Mentions: When the wrapping polymers act as the pigment, light-harvesting systems using the CNTs as an acceptor can be fabricated [242]. The unique charge transport features of the CNTs provide an efficient percolation network with a highly efficient exciton dissociation in polymeric bulk heterojunctions with the polymer acting as the donor and the CNT as the acceptor. Based on this concept, poly(3-alkylthiophenes) have been widely used [110, 239]. In 2005, poly(3-octylthiophene) (P3OT) was reported to wrap the SWCNTs and improved the photovoltaic behavior by the photo-induced electron transfer at the P3OT/SWCNT interfaces [243]. The combination of poly(3-alkylthiophenes) and s-SWCNTs forms a heterojunction with a type-II band alignment in which the HOMO and LUMO of the donor are higher than those of the acceptor (figure 23) [244]. This band structure leads to exciton dissociation at the interface with an ultrafast charge transfer from the P3HT to the s-SWCNTs [244–247], and the s-SWCNTs can act as efficient acceptors at the interface [244]. The time-resolved microwave conductivity measurements revealed that the photoexcitation of P3HT results in long-lived carriers due to the efficient spatial separation at the SWCNT–P3HT interface, which readily move electrons away to avoid recombination [248]. Another advantage is that organization of P3HT induced by SWCNTs [249] leads to the improvement of the exciton diffusion as well as the charge mobility in a P3HT/SWCNT composite [250]. It is important to note that the key progress in this field is the developments of the extraction technology of the s-SWCNTs, such as DGU [251] and PFO wrapping [88], since the contamination of m-SWCNTs in the active layer have a detrimental impact on the photocurrent [245], and theoretical studies have predicted that the band alignment of the P3HT/m-SWCNT is unfavorable for charge separation [244]. By utilizing s-SWCNTs, Dabera et al revealed the ground-state electron transfer from s-SWCNT to P3HT in the P3HT-wrapped s-SWCNTs, which facilitated the hole transportation property of the s-SWCNTs. The hybrid was used as hole transport layers for bulk heterojunction organic photovoltaics, and the device showed the highest power conversion efficiency (PCE = 7.6%) [252].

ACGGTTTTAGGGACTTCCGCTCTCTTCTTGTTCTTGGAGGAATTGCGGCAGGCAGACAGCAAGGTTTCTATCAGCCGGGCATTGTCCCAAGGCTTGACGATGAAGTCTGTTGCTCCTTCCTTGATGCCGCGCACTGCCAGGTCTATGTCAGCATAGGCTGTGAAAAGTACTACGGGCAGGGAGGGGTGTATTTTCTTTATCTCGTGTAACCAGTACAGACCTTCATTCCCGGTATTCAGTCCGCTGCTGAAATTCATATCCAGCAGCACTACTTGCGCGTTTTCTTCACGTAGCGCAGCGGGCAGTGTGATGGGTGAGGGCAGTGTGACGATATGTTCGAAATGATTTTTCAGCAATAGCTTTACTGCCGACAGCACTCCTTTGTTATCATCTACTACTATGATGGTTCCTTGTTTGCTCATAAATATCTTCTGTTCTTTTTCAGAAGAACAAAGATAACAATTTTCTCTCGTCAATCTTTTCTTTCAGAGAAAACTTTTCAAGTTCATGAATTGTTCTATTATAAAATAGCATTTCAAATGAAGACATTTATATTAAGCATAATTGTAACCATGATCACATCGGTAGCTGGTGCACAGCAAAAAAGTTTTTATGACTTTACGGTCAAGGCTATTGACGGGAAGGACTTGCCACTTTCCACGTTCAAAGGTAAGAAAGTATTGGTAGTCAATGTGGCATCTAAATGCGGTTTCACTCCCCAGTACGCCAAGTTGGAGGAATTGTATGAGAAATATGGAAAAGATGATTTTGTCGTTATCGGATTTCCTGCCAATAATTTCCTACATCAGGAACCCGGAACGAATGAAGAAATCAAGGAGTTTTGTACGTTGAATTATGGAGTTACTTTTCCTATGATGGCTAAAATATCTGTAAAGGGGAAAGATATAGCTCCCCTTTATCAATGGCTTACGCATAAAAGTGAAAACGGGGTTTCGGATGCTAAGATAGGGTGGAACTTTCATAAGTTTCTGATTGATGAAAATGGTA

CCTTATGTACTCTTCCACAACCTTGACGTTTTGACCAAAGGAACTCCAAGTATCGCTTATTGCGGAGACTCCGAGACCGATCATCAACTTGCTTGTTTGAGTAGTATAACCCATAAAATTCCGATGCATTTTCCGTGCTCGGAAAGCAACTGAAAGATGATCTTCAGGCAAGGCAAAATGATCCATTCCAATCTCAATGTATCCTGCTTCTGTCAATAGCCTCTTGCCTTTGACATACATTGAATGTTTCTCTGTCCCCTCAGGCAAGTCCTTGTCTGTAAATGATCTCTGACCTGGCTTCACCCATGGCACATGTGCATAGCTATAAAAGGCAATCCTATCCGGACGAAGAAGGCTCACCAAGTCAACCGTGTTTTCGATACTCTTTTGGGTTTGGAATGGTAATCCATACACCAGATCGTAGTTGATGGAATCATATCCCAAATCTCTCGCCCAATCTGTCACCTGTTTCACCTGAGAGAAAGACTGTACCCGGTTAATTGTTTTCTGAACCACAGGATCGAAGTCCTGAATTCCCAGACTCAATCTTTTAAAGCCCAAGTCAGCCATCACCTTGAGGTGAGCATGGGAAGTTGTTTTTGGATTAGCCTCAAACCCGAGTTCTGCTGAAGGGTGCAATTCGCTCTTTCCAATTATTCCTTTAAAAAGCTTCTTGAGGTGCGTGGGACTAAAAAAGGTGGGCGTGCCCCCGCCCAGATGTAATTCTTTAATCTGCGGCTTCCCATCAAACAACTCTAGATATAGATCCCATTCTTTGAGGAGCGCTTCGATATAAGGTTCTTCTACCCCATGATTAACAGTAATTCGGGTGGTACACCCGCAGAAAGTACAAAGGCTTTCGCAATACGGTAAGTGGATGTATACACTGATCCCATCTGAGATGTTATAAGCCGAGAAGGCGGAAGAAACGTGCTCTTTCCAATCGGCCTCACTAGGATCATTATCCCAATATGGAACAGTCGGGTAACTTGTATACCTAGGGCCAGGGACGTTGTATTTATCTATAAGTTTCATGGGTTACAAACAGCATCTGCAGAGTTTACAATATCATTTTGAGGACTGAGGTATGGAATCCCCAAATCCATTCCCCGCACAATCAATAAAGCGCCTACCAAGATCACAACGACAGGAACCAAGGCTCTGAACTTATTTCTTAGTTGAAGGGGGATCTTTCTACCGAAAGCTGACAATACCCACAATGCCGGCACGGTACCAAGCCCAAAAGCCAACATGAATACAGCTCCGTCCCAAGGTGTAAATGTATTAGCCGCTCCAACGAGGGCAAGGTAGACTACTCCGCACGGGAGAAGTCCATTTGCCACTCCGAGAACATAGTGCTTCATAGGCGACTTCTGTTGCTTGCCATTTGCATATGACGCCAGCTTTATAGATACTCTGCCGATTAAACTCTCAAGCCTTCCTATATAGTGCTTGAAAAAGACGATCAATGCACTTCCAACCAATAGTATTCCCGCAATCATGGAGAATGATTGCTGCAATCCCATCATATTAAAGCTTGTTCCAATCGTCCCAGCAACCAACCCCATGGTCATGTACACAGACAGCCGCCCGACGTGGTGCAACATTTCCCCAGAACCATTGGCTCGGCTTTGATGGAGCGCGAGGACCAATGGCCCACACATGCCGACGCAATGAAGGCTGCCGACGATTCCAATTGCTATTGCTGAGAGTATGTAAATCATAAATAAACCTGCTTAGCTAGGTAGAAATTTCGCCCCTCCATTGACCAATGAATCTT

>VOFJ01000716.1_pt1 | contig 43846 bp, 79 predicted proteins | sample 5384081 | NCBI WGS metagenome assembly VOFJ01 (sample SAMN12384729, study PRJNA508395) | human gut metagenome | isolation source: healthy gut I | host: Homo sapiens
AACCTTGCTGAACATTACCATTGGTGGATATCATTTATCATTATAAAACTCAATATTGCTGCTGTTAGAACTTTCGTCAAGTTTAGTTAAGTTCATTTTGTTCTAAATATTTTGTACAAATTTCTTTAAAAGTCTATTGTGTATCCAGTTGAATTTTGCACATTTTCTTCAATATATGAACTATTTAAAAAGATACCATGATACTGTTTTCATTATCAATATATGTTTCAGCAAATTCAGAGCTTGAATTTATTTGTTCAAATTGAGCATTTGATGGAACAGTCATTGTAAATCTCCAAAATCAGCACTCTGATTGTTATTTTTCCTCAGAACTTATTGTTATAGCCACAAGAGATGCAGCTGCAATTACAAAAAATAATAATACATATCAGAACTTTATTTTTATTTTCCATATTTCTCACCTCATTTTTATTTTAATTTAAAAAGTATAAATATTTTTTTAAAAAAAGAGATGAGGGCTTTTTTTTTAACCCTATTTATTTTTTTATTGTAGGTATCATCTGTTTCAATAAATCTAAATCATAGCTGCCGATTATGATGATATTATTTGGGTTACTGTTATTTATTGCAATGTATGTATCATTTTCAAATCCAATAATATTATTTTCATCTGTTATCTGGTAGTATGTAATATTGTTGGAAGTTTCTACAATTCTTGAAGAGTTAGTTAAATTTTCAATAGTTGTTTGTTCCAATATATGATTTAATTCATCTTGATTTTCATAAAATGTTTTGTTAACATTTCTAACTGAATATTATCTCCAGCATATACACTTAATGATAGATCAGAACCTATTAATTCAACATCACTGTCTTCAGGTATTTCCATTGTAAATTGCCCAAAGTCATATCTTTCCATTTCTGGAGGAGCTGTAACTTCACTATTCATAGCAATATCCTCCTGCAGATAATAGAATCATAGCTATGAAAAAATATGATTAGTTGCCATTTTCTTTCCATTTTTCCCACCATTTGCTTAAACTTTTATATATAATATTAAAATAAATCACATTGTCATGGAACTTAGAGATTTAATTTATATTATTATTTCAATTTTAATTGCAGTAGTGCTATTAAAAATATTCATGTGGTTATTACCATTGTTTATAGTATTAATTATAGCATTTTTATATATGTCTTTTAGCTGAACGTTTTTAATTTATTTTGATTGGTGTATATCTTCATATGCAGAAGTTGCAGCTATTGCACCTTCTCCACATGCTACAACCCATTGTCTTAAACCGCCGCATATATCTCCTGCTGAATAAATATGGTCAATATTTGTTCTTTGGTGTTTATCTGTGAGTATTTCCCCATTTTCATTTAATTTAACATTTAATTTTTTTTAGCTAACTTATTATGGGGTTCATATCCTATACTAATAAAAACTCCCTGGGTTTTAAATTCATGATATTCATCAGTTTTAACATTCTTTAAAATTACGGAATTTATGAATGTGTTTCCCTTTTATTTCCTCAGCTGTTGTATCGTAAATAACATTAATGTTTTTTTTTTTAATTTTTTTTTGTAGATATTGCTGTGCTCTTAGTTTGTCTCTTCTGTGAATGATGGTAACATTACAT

View Article: PubMed Central - PubMed